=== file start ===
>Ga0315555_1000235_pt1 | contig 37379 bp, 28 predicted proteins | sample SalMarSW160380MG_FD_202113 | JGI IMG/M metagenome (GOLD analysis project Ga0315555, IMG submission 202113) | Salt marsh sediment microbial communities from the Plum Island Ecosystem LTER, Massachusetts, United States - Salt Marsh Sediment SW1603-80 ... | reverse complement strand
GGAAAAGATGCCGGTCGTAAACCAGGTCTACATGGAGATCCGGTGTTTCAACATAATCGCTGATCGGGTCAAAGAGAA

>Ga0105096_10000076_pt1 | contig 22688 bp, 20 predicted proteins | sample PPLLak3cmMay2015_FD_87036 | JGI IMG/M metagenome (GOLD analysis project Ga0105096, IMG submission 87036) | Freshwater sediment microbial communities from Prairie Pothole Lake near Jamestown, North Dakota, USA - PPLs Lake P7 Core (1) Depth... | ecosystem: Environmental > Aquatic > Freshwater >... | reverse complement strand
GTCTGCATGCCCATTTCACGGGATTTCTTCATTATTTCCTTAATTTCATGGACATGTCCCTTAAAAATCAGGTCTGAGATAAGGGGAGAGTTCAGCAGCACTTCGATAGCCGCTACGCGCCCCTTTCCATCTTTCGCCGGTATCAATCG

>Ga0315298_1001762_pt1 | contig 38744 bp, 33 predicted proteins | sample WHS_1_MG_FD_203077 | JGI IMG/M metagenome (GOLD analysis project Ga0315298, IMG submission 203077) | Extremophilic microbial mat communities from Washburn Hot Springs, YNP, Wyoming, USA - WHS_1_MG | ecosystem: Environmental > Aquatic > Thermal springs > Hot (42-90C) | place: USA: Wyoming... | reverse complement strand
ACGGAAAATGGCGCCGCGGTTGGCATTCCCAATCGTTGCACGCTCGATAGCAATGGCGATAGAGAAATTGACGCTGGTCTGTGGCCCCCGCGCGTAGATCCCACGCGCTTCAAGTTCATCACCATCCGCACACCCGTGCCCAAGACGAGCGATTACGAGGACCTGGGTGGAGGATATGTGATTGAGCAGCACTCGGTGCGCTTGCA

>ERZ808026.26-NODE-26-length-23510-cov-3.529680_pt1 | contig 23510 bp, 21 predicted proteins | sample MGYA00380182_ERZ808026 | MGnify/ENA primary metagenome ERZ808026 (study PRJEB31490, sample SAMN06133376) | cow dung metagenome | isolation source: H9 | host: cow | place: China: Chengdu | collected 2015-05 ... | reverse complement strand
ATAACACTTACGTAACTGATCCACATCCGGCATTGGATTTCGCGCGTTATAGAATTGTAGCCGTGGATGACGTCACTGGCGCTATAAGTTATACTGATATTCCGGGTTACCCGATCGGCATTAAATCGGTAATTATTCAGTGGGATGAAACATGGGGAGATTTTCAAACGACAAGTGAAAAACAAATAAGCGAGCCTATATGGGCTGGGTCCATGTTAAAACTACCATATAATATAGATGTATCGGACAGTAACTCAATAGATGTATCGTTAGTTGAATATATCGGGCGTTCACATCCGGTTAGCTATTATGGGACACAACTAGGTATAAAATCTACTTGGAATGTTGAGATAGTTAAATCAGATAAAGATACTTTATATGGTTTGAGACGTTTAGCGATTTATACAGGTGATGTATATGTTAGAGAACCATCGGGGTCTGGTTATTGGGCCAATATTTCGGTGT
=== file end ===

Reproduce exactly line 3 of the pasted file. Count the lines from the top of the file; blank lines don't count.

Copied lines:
>Ga0105096_10000076_pt1 | contig 22688 bp, 20 predicted proteins | sample PPLLak3cmMay2015_FD_87036 | JGI IMG/M metagenome (GOLD analysis project Ga0105096, IMG submission 87036) | Freshwater sediment microbial communities from Prairie Pothole Lake near Jamestown, North Dakota, USA - PPLs Lake P7 Core (1) Depth... | ecosystem: Environmental > Aquatic > Freshwater >... | reverse complement strand